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Bancassurance around the world: overview and outlook at a time of regulatory change

Bancassurance models worldwide

19/03/2012

In Europe

Banking and insurance in Europe have developed on the basis of 3 main models:

  • simple commercial agreements between banks and insurers setting out the framework for the distribution of insurance products
  • a joint venture between a bank and an insurer, backed by exclusive distribution agreements
  • the fully integrated model in which the bank has a wholly-owned insurance subsidiary that it uses purely on its own behalf

There is also a fourth bancassurance model known as open architecture, which is the most common model found in the USA and certain countries of Northern Asia. 
In this model, the banks have no significant equity investment in insurers, and limit their role to that of distributor, but without exclusive distribution agreements. Bank branch networks therefore sell the product ranges of multiple competing insurers. This model originated in the USA, where the Glass Steagal Act adopted following the 1929 Wall Street Crash prohibited banks from owning insurance companies. It has also developed in some Asian markets, including Japan, Korea, China and Taiwan.

 

In Asia

Bancassurance was virtually non-existent in Asia at the end of the 1990s, but has grown very strongly since then and in very different ways from one country to another. In Japan, for example, the market is a mature one with a high degree of bank penetration and around 120 banks. Paradoxically, bancassurance remains underdeveloped largely as a result of the high level of insurance take-up in the market prior to introduction of the legislation enabling bancassurance, added to the fact that interest rates have remained very low since that legislation was introduced, which has done very little to encourage the launch of competitive life insurance policies. In the fast-growing economies of South Korea and Taiwan, the bancassurance market is extremely dynamic and already holds a market share in excess of 50% (more than 66% in Taiwan) and offers a very sophisticated range of products. In other emerging countries, such as Thailand and Vietnam, bank penetration is still low, although growth rates are high, offering bancassurance significant potential for growth.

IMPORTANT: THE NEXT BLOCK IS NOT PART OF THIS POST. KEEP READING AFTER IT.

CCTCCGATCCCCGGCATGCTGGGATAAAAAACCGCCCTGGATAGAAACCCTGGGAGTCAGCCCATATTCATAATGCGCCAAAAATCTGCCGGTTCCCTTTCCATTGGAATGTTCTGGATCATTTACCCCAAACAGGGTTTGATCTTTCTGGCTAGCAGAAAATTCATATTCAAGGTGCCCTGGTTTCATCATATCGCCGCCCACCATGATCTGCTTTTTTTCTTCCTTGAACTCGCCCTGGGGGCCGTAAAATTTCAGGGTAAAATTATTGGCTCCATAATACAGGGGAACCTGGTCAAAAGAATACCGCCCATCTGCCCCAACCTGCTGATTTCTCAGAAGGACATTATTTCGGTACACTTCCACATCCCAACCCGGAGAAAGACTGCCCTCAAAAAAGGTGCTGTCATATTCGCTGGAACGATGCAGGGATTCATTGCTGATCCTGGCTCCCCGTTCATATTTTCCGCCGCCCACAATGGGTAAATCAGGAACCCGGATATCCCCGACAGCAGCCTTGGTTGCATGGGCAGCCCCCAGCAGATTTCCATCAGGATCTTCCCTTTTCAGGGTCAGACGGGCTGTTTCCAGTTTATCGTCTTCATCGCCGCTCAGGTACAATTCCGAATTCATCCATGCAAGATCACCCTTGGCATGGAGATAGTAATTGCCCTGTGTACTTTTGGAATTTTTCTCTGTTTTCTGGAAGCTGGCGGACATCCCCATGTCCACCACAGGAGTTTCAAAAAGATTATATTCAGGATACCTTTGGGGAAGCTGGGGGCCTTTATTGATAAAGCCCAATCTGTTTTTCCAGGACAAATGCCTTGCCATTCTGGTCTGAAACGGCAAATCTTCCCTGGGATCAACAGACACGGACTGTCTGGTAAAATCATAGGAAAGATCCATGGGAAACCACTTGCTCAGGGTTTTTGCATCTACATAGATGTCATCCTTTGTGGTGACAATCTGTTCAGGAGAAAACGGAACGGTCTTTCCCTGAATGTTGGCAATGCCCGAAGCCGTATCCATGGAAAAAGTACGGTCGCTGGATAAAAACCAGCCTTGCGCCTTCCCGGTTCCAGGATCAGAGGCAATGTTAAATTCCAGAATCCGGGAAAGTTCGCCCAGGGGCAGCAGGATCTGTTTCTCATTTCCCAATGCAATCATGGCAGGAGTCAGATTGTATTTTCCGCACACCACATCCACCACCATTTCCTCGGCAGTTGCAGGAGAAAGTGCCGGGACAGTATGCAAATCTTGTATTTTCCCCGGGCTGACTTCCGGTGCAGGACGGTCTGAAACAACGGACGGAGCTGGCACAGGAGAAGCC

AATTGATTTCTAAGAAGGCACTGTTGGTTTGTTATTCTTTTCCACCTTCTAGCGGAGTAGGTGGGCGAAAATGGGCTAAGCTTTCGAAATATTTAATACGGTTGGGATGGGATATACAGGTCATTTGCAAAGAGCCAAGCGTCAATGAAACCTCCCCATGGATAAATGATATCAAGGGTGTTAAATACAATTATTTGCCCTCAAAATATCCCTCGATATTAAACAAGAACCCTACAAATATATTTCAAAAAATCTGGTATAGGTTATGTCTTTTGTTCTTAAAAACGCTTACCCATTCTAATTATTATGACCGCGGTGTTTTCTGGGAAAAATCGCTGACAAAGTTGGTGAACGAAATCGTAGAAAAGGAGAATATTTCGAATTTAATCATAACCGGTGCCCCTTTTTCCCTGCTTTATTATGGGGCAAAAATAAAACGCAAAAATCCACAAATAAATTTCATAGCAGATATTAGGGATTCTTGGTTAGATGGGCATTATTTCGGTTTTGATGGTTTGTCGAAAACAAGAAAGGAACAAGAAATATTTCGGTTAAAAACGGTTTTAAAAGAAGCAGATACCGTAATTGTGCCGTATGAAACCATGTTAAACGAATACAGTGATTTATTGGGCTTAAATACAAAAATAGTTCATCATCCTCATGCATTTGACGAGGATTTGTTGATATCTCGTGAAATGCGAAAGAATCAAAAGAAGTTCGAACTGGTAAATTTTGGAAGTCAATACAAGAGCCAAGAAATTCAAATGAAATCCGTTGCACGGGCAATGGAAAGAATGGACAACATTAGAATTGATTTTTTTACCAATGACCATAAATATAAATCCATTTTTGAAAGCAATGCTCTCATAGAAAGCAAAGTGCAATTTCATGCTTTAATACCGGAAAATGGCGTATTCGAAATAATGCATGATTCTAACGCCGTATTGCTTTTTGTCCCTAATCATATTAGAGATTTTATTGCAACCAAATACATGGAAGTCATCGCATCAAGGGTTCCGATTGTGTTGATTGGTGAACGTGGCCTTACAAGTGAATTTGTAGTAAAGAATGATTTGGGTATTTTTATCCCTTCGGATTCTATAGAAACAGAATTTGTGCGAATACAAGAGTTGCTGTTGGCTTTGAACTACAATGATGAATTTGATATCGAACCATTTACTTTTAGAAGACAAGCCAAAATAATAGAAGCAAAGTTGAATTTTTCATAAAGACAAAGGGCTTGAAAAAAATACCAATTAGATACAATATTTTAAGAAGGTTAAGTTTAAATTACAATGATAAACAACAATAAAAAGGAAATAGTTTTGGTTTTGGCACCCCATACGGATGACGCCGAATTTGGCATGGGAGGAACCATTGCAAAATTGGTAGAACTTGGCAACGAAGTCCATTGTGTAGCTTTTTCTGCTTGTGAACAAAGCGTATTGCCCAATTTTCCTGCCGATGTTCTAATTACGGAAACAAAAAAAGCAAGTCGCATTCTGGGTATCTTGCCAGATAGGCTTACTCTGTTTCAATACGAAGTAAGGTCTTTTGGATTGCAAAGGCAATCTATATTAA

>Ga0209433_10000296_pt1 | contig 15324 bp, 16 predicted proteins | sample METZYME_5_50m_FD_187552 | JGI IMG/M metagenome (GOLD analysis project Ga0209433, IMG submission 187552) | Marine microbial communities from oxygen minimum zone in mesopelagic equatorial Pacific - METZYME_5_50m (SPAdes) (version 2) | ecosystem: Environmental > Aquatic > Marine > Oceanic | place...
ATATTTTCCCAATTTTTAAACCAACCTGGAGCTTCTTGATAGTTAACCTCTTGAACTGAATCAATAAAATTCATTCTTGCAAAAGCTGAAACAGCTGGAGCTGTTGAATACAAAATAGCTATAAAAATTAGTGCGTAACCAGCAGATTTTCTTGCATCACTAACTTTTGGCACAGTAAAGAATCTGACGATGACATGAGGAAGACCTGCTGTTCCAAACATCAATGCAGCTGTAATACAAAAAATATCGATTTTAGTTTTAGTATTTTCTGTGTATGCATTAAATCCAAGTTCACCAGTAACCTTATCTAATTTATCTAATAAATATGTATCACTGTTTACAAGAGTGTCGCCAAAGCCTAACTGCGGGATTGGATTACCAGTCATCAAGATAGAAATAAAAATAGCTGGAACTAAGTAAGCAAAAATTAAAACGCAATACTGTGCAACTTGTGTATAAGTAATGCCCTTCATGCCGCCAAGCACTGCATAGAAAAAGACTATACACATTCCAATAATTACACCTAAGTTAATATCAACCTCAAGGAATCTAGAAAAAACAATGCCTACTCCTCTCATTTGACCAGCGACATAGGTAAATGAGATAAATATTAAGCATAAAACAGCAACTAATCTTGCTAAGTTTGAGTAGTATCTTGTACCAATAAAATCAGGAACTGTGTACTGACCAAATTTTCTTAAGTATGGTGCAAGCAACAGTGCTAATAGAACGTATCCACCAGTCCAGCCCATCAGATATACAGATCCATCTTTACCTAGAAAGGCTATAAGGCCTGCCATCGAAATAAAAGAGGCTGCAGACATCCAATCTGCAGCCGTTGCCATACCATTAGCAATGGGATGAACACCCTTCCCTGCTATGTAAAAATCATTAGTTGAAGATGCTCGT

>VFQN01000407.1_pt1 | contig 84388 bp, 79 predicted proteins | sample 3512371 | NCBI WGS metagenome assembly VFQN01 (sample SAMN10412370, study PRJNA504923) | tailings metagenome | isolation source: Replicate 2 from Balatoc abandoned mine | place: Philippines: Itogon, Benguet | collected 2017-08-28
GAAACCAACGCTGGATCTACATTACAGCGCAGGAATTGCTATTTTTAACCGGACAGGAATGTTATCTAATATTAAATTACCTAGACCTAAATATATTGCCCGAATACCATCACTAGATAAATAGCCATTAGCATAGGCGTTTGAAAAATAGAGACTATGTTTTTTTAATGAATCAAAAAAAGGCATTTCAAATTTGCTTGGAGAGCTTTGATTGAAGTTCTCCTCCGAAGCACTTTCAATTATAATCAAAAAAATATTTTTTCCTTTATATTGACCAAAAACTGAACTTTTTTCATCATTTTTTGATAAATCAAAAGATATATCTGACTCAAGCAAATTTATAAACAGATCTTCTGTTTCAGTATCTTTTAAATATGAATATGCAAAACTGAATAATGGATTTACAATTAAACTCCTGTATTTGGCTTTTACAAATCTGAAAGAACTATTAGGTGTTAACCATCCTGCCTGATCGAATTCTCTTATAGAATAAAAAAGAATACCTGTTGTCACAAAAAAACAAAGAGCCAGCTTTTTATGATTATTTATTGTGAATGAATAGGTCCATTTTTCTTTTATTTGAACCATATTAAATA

One characteristic shared by many Asian markets is a bancassurance distribution model based principally on open (or semi-open) architecture, and banks very often distribute insurance products marketed by a range of different suppliers. However, we are now seeing a significant reorientation towards a more integrated model in some countries.

In China, for example, the bancassurance regulations introduced in 2003 triggered a real boom in over-the-counter sales of insurance policies by bank branches. Some major banks use up to 30 different suppliers for life insurance, and as many as 10 for property and casualty insurance. However, the Chinese regulators have recently made it possible for major banks to take majority shareholdings in insurance companies. This development could change the market significantly.

In Taiwan, where the great majority of life insurance savings policies sold through banks are marketed using the open architecture model, there have been a number of joint ventures set up by major banks and foreign insurers over the last two to three years (e.g. First Commercial Bank and Aviva, and the Taiwan Cooperative Bank and BNP Paribas Cardif). 

 

In South America

In South America, bancassurance focuses mainly on protection products (personal protection and protection for companies).
In this market, pension funds have historically attracted the majority of medium/long-term savings, especially in Chile, Brazil, Argentina and Mexico.
As a result, sales of protection products are booming: credit insurance, death cover, disability, home all-risks insurance, card protection products, automobile insurance and all types of extended warranties for white goods (fridges, cookers, washing machines, etc.) and brown goods (TVs, Hi-Fi, etc.).
Alongside the banks, major retailers and specialist financial institutions (automobile credit providers, etc.) are also major sales channels for mass-market insurance products. Telemarketing centers, the Internet and even ATMs are widely used by these sales networks.  In 2010, the bancassurance channel accounted for 40% of all new insurance policies purchased in South America.